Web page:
Some big news came later in the week, however. Uber fired Anthony Levandowski, its head of self-driving automobile research. The company brought him in as part of a $680 million acquisition last year. It’s a lot of legal positioning for Uber to protect itself in a lawsuit that alleges the ride-hailing company is using stolen tech from Waymo, the self-driving unit spun out of Google.
I have no idea how this whole thing is going to turn out. All I know is that this is hardly the way Uber wanted its widely acclaimed acquisition of Otto, the self-driving trucking company started by Levandowski, to go.
Farhad: The only surprising thing to me about this was how long it took them to fire Levandowski. He and Uber’s lawyers have clearly not been on the same page for several weeks now; it’s in his interest to protect himself from potential criminal liability, and it’s in Uber’s interest to end this suit quickly and get on with its self-driving car program. As a result, they’ve been working at cross-purposes during much of the legal wrangling.
So, I guess, at least that headache is solved, for now?
Mike: Yeah. And Waymo keeps pouring broken glass into the wound. It came out on Thursday that Waymo is testing its first self-driving truck right now, just a few weeks after Uber unveiled its trucking platform, Uber Freight.
Farhad: Yes, and there’s even more broken glass for Uber coming up: Next week we’ll probably get that long-awaited report on Uber’s workplace culture. This is the report being conducted by Eric Holder, the former attorney general, which Uber’s board commissioned after reports of rampant sexual harassment and misogyny at the company.
We don’t know what the report will say — it could be damning, or it could soft-pedal the whole thing — but either way, Uber’s moment under the media glare isn’t going to end soon.
Mike: In other major battles against Google, Andy Rubin, the creator of Android, just unveiled a new smartphone called “Essential,” which, I imagine, he believes will be essential to all of our futures. I mean, if not, that’s just a missed marketing opportunity.
Good for him, though an entirely new consumer electronics company seems like a tough sell in an age where Apple and Samsung are sucking up all the hardware profits.
Farhad: Yeah, this seems like a long-shot. But as they say, it’s always the crazy ones who succeed — or fail embarrassingly, as in your case.
Mike: In “yet another company is ripping off Snapchat” news, Skype decided to redesign its app in a wholesale rip-off of Snapchat, the first major update I’ve seen from the video chat company in ages.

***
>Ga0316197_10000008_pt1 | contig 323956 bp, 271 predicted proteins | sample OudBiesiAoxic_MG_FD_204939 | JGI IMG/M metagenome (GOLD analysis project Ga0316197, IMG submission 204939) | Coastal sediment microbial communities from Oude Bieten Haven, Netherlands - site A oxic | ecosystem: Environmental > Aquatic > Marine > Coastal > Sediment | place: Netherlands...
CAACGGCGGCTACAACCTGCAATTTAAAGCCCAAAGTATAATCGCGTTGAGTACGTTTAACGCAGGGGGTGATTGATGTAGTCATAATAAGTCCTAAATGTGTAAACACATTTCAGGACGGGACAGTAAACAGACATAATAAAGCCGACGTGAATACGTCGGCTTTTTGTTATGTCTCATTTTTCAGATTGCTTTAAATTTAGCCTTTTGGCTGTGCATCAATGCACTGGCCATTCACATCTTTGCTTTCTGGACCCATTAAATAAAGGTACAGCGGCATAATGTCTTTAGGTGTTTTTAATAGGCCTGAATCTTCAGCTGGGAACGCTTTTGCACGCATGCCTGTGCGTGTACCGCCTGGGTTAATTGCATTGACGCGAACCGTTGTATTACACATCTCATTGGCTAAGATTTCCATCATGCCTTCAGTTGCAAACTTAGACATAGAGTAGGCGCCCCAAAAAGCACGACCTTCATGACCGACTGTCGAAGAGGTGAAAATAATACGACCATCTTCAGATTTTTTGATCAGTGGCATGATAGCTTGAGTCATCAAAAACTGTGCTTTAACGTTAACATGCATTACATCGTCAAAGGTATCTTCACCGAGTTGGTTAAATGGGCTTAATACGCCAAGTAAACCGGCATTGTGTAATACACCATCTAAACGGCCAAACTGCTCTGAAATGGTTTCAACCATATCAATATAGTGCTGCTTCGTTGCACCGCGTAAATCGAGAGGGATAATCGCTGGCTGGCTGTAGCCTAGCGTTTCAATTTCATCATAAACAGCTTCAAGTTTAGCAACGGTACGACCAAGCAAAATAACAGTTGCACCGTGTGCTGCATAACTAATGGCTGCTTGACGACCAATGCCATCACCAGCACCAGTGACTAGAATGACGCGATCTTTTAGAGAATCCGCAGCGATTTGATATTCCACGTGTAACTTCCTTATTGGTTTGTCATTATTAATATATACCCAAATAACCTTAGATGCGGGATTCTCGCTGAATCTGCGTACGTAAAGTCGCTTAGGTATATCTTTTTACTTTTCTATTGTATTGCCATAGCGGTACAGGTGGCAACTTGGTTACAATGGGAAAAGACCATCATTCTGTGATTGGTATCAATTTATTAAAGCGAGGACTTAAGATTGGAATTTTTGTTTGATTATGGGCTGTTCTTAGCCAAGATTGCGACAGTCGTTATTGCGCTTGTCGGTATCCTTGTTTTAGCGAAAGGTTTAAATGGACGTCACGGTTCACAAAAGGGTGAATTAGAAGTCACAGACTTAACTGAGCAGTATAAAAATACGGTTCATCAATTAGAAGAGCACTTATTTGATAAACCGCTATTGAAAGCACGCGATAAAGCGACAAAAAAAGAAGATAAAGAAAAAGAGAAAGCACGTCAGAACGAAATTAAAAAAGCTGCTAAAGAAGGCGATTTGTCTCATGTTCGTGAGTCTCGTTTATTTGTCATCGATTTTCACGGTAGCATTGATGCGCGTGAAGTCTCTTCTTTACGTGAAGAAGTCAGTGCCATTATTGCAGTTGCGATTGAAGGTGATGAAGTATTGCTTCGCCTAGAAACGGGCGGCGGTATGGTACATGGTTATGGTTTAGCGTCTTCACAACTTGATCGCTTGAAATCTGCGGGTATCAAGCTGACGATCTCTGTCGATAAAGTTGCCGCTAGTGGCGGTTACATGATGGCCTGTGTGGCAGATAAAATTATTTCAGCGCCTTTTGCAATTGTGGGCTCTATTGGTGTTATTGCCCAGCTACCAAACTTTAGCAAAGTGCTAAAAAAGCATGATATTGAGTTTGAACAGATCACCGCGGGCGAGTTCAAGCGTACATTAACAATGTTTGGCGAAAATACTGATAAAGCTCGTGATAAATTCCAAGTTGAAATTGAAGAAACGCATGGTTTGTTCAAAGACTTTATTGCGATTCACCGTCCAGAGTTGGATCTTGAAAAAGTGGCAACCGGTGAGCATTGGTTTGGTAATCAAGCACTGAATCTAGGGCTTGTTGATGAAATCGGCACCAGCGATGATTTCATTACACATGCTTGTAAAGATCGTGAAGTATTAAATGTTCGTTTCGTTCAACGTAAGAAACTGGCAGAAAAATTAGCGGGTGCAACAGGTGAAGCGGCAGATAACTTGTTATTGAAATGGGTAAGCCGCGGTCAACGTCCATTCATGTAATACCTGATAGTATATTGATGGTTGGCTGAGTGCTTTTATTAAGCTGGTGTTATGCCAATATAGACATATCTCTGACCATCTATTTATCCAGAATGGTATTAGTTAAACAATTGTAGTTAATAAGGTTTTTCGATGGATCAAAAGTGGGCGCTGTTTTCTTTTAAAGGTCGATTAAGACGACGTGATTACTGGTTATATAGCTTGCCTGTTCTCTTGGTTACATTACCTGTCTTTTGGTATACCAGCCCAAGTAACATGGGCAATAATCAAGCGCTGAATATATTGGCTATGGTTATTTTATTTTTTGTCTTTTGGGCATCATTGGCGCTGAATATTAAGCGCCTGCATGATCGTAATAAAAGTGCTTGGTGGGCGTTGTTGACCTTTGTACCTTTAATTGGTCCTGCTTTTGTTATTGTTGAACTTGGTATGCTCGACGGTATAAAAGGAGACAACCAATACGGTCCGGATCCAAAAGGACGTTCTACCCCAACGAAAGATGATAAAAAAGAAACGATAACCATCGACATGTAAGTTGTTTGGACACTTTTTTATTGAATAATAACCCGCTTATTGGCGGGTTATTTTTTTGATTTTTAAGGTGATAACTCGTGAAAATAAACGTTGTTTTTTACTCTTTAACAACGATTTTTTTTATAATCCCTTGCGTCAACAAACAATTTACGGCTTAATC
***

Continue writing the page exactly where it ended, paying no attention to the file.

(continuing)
Honestly, the degree to which others have decided to just carve up Snapchat’s product ideas is inspiring. Nothing is sacred in Silicon Valley — I guess you can thank Mark Zuckerberg and his various properties for that initial inspiration.
Farhad: Why do companies do this? I don’t want Skype to be Snapchat. I just want a way to call people for no money, with really high call quality. Is that too much to ask?
Mike: O.K., I wanted to get to a larger topic that affects all of us. On Thursday, President Trump announced he was pulling out of the Paris Climate Agreement, making the United States one of only three countries in the world not to be a part of it.
The move was near-universally panned. But what was interesting to me, considering I report on tech, is that almost immediately we saw tech C.E.O.s speak out against the decision in varying degrees of forceful language. Some companies were “disappointed,” while others used pretty intense language — like Zuckerberg and Jack Dorsey, for instance.
Farhad: And, most interesting to me, Elon Musk, who announced that he’d leave Trump’s advisory council after the Paris announcement.
More than anyone else in tech, Musk has made saving humanity from global catastrophe his thing. It’s the central thread running through his companies — he wants Tesla to push us to a hyper-efficient, solar-powered future, and he wants SpaceX to get us to Mars, as a backup.
What’s interesting is that he thought he could convince Trump of the wisdom of his ideas. Musk was among many executives who’d pleaded with the president not to ditch the Paris agreement. He did so at a heavy cost to his reputation — and he got nothing for it, apparently.
Mike: My thoughts on this are mixed. On the one hand, I think it’s probably good for these companies to say something, whatever it is. They’ve marketed themselves largely on the environmental impact they are trying to explicitly reduce over time with unique data center designs, among other methods.
The more cynical side of me wonders why push back on this rather than, say, the tepid and slow-moving response to the travel ban a few months back, which also disproportionately affected tech companies’ work forces? Is it because they have more cover now since this decision was widely disliked? Or is it because they’re realizing no amount of platitudes seem to get through to this president?
Farhad: I reject your premise. Sure, the tech giants needed about a day of prodding to respond to the travel ban, but once they realized how incensed their employees were, they all moved quickly to join various efforts to fight that order.
And I suspect that history informed their moves here. The tech companies are rational and global in their outlook — they understand that their employees, many of their customers and essentially all of the governments they deal with around the world were going to oppose Trump’s policies. So it made sense for them to push back hard. They had nothing to lose.
Mike: Well, I have something to lose — free breakfast in the lobby! See you next week.
Farhad: Bye. Don’t eat all the Froot Loops.